The recession is over and entrepreneurs are looking for cash, but are banks willing to lend?
The answer is a resounding yes. Sheryl Cameron, senior business banker at Chase Business Banking says that last year her department loaned $17 billion to businesses with less than $20 million in revenue. This is up from $11 billion in 2010.
In community banking, Kevin Ellis is a little more cautiously enthusiastic. Ellis is vice president of small-business lending at Atlantic Coast Bank with locations in Florida and Georgia. He says the uptick started last year and things are improving slowly.
“There is money out there and we are doing a lot of deals, but it is still a pretty fragile market,” he says.
Bankers emphasize that borrowers need to present a solid picture of their business and themselves. Here's what they're looking for in potential lendees.
Come into a lending meeting with your accountant or lawyer in tow to immediately establish a degree of credibility. The presence of such professionals shows that you are serious and have done your homework, says Morgan Johns, senior vice president at Conestoga Bank in Pottstown, Pennsylvania.
If you don’t have professional backup or need help putting together your business plan, visit a local SCORE chapter where aid is free.
If you want to launch a hair salon but lack cosmetology experience, you may want to think twice before booking a lending appointment. Banks want to see that you’ve spent time in the industry you want to enter, says Jana Rouble, business-development officer for Fidelity Bank, a community bank with locations in Georgia and Florida.
Healthy Credit Score
Personal credit is more important than ever, says Ellis. Banks are not only taking a chance on your business, they are taking a chance on you, personally.
Even if you don’t have a credit score in the high 700s, you still may get a loan. A variety of alternative funding companies are eager to help.
Compound Profit of Arizona is one such company. Regional director Christy Giroux explains that she taps resources ranging from invoice and financing companies to credit card processing lenders to secure financing for small business owners.
Alternative financing companies like Compound Profit often use factoring to help offset costs, a process that trades accounts receivables (and a percentage of transactions) for quick cash advances to a budding small business.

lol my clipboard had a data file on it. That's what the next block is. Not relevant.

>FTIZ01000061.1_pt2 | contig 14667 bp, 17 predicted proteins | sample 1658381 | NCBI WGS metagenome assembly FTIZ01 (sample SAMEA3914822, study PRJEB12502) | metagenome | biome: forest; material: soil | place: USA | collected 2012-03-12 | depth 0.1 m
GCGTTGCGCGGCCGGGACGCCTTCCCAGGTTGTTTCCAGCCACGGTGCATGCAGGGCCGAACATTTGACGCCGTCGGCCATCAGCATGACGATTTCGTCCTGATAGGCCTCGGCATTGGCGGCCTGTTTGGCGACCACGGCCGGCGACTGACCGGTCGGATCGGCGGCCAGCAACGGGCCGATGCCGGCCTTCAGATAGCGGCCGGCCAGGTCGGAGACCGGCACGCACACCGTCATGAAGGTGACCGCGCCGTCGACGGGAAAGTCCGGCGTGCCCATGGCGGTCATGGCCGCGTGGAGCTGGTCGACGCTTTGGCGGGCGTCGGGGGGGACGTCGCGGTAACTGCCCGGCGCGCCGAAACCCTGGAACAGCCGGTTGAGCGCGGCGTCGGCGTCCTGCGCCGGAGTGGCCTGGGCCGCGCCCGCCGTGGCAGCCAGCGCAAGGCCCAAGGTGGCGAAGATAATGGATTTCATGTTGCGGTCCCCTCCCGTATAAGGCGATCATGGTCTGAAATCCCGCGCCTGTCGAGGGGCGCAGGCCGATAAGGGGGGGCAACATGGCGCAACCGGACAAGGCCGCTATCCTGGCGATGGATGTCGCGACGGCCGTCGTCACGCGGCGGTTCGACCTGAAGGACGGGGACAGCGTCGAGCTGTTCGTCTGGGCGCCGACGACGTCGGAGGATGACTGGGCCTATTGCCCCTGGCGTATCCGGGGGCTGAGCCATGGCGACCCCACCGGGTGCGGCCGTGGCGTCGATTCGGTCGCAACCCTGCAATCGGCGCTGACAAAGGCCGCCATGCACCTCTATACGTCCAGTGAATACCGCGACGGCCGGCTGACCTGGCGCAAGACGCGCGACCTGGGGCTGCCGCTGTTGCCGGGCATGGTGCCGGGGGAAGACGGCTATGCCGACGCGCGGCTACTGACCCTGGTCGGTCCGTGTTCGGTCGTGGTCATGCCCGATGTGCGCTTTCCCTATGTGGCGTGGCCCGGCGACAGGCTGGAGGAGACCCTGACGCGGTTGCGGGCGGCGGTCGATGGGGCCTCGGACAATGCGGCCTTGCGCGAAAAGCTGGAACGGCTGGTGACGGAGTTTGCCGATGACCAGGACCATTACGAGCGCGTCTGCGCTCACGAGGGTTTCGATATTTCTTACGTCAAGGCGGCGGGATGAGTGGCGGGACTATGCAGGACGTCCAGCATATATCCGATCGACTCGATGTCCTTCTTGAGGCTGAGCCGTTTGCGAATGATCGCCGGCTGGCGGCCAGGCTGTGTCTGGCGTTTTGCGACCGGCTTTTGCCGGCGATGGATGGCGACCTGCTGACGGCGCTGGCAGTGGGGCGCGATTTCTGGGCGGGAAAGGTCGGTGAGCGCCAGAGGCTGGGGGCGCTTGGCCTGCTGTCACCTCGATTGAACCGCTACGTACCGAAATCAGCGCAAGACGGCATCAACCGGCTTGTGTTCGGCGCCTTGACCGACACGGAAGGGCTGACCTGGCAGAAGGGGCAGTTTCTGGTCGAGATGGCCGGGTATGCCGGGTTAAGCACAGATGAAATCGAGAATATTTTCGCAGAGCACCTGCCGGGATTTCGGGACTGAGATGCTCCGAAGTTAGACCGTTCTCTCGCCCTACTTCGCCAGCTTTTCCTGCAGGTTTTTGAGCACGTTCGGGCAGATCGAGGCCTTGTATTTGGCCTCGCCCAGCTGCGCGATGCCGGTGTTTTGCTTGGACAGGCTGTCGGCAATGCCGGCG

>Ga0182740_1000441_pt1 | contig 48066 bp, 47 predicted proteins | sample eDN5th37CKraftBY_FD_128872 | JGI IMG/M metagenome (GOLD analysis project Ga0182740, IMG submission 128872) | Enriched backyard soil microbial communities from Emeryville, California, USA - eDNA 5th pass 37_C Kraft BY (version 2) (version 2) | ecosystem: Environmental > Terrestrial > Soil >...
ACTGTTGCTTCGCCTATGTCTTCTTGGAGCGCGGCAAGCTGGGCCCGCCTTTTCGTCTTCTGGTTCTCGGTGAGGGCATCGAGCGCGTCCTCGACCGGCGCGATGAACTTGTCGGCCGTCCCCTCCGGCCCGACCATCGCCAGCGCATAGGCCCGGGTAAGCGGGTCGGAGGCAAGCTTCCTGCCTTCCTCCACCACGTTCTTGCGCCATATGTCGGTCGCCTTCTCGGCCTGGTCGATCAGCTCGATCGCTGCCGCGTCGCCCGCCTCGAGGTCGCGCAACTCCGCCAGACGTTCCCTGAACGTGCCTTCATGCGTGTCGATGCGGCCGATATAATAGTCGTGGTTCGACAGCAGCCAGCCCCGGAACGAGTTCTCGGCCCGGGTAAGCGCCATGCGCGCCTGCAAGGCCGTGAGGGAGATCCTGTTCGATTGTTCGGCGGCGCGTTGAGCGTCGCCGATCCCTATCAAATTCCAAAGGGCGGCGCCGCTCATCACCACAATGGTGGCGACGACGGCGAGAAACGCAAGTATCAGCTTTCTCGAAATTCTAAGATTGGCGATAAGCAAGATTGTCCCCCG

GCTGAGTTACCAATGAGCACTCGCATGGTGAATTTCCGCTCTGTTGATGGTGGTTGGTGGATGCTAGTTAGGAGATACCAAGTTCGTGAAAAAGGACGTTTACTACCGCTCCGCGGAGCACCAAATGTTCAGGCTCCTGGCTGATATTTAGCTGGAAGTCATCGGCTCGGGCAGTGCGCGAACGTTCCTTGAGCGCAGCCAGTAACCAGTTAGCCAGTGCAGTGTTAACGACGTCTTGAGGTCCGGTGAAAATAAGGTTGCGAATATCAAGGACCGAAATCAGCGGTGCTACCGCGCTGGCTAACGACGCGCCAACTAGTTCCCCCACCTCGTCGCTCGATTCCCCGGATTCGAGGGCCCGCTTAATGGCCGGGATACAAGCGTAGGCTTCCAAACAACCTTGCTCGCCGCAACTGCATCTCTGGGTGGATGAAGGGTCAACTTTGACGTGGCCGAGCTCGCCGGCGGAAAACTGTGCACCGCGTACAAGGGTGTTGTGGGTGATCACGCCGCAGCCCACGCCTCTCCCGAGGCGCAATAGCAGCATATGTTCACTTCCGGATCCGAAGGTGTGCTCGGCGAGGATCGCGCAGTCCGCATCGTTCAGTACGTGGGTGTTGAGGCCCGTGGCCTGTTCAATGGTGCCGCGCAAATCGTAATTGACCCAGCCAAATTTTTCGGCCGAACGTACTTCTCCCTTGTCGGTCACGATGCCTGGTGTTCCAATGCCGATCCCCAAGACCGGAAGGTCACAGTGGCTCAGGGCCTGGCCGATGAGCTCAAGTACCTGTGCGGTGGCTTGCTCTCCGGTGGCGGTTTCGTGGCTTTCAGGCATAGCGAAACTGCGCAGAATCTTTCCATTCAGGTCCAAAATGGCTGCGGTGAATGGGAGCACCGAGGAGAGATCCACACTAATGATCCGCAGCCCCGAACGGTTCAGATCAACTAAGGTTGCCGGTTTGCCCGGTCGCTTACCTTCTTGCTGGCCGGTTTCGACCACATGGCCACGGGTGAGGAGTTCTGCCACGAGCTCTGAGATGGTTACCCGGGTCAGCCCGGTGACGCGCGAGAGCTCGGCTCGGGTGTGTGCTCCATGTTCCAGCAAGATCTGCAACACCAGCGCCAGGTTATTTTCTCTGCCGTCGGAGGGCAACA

Gone are the days when banks would lend to entrepreneurs whose entire livelihoods were riding on a business plan. Today, lenders want to know that you have a solid source of secondary income, notes Johns. Make sure to bring detailed financials for your second job, your spouse’s income, rental income, etc. This also extends to how much equity you can put down right off the bat.
“It depends on the project how much we require you to inject into the project at the outset,” says Cameron. “But we definitely want to know that you have some skin in the game.”
Number-Rich Business Plan
Bankers want to see a business plan with promise, but, according to Rouble, they are even more interested in the numbers.
“If they can’t sit down and tell me how many customers they need per day and how much money each customer needs to spend, I’m not interested,” she says.
Conestoga Bank is so serious about limiting loans to entrepreneurs with strong work ethics that it sends employees to visit businesses before releasing funds.
“We want to go out and kick the tires a bit,” says Johns. “I want to know that you have the right character to pay back a loan.”
What’s been your experience trying to get a loan lately? What advice can you give small business owners?